Estimated reading time: 7 minutes
As someone who lives and works on the land, you have probably encountered a wide range of bugs and insects around your home. From pesky bugs like mosquitos and flies to vital bugs like butterflies and bees, they all have a place on the homestead.
Some people have a knee-jerk reaction to every kind of creepy crawling insect, but the more that you learn about them and their characteristics, the more you will appreciate all of the hard work that they do for your land.
While you may still have a short list of bugs you can’t stand and kill immediately, it is essential to draw a line and give some space to these bugs you should not kill.
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The bee kingdom is very diverse in its variety and characteristics. You probably have honey bees, bumble bees, and other types on the farm. Honey bees are known for their amazing ability to pollinate and produce honey in a hive. If you don’t already practice beekeeping, seeing honey bees on the property is a good sign that there is a strong hive somewhere nearby.
Bumblebees are those plump bees that are easy to spot and hear, thanks to their large wing size. These bees may seem more of a threat, but they really are all about pollinating. Their large size makes them perfect for pollination, and any bumblebees found in the yard should be welcomed and admired.
That being said, there are plenty of insects that look like bees that are more of a menace. Hornets, wasps, and yellow jackets are flying insects that can quickly become a problem and are quite aggressive if provoked. Understanding the difference between bees and these angrier insects is vital, so you don’t kill the wrong one.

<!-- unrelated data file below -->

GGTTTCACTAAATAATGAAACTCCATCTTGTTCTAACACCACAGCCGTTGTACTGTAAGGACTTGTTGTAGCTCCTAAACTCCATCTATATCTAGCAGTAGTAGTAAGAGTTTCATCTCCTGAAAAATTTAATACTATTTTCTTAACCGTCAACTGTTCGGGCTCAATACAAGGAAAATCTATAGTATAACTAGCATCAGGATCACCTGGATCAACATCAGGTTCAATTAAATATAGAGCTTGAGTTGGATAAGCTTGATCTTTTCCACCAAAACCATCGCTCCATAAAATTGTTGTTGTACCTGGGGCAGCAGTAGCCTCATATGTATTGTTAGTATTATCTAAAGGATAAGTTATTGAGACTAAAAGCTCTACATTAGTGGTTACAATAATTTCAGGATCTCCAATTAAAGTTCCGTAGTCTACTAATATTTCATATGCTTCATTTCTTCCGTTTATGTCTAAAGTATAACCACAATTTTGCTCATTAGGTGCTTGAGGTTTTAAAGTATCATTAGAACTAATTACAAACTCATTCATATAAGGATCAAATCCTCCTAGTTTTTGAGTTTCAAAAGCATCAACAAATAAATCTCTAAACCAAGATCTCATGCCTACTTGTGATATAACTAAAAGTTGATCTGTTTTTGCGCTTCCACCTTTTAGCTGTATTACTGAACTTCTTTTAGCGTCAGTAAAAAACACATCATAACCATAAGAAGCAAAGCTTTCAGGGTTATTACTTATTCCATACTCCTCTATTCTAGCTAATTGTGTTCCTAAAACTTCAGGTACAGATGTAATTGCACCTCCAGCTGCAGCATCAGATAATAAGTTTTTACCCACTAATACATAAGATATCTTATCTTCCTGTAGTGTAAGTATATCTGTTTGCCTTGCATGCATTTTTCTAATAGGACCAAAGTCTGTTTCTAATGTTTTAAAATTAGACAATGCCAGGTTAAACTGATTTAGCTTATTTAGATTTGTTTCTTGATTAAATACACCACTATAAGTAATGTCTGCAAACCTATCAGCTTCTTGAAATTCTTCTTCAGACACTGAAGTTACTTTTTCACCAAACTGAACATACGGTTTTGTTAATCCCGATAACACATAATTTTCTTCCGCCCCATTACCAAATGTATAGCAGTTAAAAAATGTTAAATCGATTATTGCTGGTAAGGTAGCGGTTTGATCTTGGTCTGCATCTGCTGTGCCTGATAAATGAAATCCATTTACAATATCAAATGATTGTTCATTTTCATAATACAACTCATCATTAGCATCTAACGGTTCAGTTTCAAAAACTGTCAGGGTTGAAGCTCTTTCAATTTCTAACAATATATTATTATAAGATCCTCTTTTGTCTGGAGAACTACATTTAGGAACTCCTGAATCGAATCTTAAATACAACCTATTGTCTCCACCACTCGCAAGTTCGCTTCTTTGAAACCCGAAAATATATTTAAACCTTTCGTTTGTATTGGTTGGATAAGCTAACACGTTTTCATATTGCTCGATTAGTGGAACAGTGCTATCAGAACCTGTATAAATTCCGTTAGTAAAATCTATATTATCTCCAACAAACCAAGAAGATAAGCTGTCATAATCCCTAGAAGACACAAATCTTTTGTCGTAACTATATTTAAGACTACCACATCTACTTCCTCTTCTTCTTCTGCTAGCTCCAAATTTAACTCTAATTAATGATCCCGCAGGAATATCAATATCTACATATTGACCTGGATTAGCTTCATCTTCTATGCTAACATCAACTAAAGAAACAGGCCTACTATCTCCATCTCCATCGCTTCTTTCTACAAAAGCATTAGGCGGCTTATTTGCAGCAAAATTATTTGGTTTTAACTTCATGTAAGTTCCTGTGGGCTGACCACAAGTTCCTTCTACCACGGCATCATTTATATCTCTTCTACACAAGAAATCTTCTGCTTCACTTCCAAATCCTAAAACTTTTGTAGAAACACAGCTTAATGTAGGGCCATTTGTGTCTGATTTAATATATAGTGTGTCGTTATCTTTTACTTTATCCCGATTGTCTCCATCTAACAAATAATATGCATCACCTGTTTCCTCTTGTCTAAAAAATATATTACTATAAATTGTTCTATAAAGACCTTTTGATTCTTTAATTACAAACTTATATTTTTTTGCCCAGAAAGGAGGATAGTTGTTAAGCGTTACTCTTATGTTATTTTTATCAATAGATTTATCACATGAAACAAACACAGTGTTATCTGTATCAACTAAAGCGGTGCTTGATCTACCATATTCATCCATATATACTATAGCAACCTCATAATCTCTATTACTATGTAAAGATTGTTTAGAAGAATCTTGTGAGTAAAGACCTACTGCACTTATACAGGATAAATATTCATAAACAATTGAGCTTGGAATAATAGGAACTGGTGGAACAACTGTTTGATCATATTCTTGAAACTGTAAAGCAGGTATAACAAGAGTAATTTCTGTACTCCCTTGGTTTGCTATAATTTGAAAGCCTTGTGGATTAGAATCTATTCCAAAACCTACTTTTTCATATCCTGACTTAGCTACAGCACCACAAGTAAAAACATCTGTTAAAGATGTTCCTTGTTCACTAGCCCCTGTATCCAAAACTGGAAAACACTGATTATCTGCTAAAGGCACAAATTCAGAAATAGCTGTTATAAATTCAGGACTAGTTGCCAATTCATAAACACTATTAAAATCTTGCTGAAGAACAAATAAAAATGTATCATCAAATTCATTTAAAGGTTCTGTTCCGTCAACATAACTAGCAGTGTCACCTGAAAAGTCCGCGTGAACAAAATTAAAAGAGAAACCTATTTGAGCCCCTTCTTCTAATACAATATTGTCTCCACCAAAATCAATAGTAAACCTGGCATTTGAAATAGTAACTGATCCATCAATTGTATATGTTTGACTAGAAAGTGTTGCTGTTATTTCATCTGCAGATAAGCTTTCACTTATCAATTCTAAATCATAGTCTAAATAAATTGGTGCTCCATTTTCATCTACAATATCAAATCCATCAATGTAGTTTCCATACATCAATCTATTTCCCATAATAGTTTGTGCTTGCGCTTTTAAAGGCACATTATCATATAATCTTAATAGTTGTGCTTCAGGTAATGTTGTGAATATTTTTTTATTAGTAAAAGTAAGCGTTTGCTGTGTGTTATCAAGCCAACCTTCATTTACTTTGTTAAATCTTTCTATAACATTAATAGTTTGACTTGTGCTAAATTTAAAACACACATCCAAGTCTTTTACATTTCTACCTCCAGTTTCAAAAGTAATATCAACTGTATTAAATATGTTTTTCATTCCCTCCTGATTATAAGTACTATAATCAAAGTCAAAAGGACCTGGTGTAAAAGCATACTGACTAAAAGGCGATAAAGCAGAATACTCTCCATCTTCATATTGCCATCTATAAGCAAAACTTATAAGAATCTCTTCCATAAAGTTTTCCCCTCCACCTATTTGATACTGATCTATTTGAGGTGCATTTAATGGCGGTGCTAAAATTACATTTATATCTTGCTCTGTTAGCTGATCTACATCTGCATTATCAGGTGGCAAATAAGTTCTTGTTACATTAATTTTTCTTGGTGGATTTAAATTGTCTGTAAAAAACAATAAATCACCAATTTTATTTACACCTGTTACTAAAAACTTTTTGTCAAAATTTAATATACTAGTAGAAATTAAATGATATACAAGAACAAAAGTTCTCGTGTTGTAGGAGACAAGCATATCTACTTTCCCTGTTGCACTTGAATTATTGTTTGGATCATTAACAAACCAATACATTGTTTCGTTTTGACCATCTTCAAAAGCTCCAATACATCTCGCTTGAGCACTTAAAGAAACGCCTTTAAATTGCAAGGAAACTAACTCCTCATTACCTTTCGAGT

2. Braconid Wasp
While we did say that most wasps are a nuisance on the farm, there is one that is allowed to stay in the garden. A braconid wasp is a type of insect that looks more like a large ant rather than a typical wasp.
They are incredible at ridding gardens of tomato hornworms that can quickly devour every last tomato in the garden. The females lay their eggs inside the hornworm, which then hatch and eat the worm from the inside out. The best part of this wasp is that they don’t sting, so they are definitely a keeper!
3. Green Lacewing
Another aphid-eating insect that should definitely be on the bugs-you-should-not-kill list is the Green Lacewing. This delicate light green insect has a butterfly-like torso with transparent green wings that look like lace. They have bulging eyes and long feelers as well.
The green lacewing is a champ at devouring up to 200 aphids a week when it is larval stage alone. If you have a few of these guys around, your garden will be free of soft-bodied pests for a few weeks until they escape into cocoons.
4. Ground Beetle
Getting two jobs done at the same time is always better when it comes to life on the homestead. The ground beetle is just that kind of insect that offers below-ground pest management when it is young and then above-ground benefits as it ages.
The ground beetle isn’t the prettiest insect to find, but what it lacks in beauty, it makes up for in tenacity. They are known as generalist predators, meaning they aren’t too picky when it comes to food.